As a government contractor you know the chances are high that you'll incur additional costs for changes, delays, disruptions and terminations as you fulfill your contract obligations. When this happens, how do you persuade the government to give you fair compensation for your additional work?
It seems reasonable that you could just submit an invoice and get paid. After all, isn't that fair?
Unfortunately, that's not the way it works in government contracting.
You must submit elaborate claim documents and then turn to the courts or boards of contract appeals - the Civilian Board of Contract Appeals, the Armed Services Board of Contract Appeals or the Court of Federal Claims.
You can attempt mediation or arbitration.
OR. . .
You can employ a time-tested system that puts you face to face with your customer, makes your case and reaches a fair settlement in a fraction of the time and at much lower expense - most of which can be recouped - allowing you to get back to work doing what you do best - making money.
We've developed this method with companies like yours in mind. Our 40 plus years of experience and scores of successfully resolved claims prove it is effective.
STEP ONE: PUT TOGETHER A FIRST CLASS PRESENTATION OF YOUR CASE*
(* See our guide on How to Write a Winning Request for Equitable Adjustment)
Your first thought might be, "Well, that's obvious."
Most failed claims disputes can be traced to a poorly conceived and written presentation of the case. Even so-called professionals can make a mess of this first step simply because contract administration and claims resolution is not what they do full time.
The presentation should follow a time-honored pattern, not found in any of the government regulations pertaining to contract. (See our short monographs on Changes Claims Investigation Guide and How to Prepare a Request for Equitable Adjustment.)
1. State what the contract requires
2. Describe what changed and what happened
3. Create the critical nexus between what happened and the damage it created
4. Describe how you put together the equitable adjustment calculation
We recommend using professionals who know what they are doing -- who have experience in successfully resolving REA's, claims and disputes. Too many times contractors make the mistake of not presenting the complete factual picture. Some also get carried away with the facts and the story and end up with a diatribe in search of a legal theory of recovery. (See our guide, How to Write a Winning Request for Equitable Adjustment.)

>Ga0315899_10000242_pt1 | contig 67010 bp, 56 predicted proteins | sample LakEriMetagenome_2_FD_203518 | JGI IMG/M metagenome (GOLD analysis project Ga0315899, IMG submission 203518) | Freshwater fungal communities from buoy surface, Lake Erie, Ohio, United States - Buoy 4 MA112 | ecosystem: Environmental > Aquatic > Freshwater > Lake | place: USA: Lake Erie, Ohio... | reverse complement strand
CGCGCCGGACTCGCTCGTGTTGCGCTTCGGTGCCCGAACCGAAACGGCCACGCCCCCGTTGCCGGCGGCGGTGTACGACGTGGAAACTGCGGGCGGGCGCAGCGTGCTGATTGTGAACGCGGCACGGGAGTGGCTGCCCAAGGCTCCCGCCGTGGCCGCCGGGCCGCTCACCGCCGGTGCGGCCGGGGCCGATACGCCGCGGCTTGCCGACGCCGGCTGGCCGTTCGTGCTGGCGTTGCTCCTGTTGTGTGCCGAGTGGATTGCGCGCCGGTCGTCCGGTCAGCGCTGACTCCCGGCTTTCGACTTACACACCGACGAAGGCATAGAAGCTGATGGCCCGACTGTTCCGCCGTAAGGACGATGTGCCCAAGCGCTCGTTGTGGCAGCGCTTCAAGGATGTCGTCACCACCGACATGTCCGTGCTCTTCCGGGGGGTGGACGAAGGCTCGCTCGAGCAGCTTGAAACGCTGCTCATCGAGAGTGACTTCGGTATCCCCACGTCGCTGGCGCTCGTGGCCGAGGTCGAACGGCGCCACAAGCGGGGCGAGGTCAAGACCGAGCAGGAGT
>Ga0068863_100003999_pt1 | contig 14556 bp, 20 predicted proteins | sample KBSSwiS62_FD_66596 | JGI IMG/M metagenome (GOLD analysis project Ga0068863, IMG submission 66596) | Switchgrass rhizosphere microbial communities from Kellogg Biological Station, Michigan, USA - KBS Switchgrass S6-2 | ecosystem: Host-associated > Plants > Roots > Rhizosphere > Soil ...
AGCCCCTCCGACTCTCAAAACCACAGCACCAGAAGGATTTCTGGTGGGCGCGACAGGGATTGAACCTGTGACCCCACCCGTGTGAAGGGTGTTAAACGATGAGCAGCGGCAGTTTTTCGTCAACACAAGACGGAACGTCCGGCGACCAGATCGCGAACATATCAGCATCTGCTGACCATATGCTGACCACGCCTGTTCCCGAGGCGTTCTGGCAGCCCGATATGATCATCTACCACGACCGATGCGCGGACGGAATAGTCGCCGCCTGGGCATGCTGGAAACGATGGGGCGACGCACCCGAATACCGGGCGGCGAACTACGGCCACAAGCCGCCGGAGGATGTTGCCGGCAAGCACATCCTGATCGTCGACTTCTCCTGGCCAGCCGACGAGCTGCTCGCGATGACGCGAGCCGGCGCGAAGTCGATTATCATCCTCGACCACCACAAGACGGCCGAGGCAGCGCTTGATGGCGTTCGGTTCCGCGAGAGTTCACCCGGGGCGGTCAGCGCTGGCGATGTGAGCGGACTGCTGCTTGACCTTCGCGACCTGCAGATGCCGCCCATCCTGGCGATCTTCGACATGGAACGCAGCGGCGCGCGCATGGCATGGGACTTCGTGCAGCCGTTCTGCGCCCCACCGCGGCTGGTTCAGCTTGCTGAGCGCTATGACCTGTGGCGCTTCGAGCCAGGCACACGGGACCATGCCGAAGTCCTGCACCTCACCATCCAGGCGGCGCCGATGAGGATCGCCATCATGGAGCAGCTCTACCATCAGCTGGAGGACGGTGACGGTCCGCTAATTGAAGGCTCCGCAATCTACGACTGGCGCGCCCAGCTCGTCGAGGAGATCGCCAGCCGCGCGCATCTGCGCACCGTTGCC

STEP TWO: REQUEST A PROMPT REVIEW BY THE PCO, TCO, ACO AND DCAA
This is essential. You must request that the requisite government officials conduct a meaningful review -- promptly. Persuade, encourage and even pressure them to do so. The burden is on you to get the ball rolling and keep it moving.
The goal of the process is to resolve things outside of litigation so you'll want to use whatever leverage you have to apply the requisite pressure to achieve a thorough review of what you have submitted. Make no mistake. You cannot resolve the matter without thorough government review and audit.
Request DCAA or other government audit action immediately and keep the pressure on to complete the audit. You can't settle without it. Assist the auditors as if they are your best friends. (See our guide How to Deal With DCAA Audits.)
STEP THREE: INSIST ON GETTING COPIES OF GOVERNMENT REVIEWS AND THE DCAA AUDIT
It is impossible -- yes impossible -- to proceed with the effective, efficient and amicable settlement without getting the internal reports from the government reviews and audit of your claim. This can be challenging since unlike litigation, you don't have the right to these reports. The Freedom of Information Act is your only tool. However, we have been successful in every case in getting these reports without resort to that Act.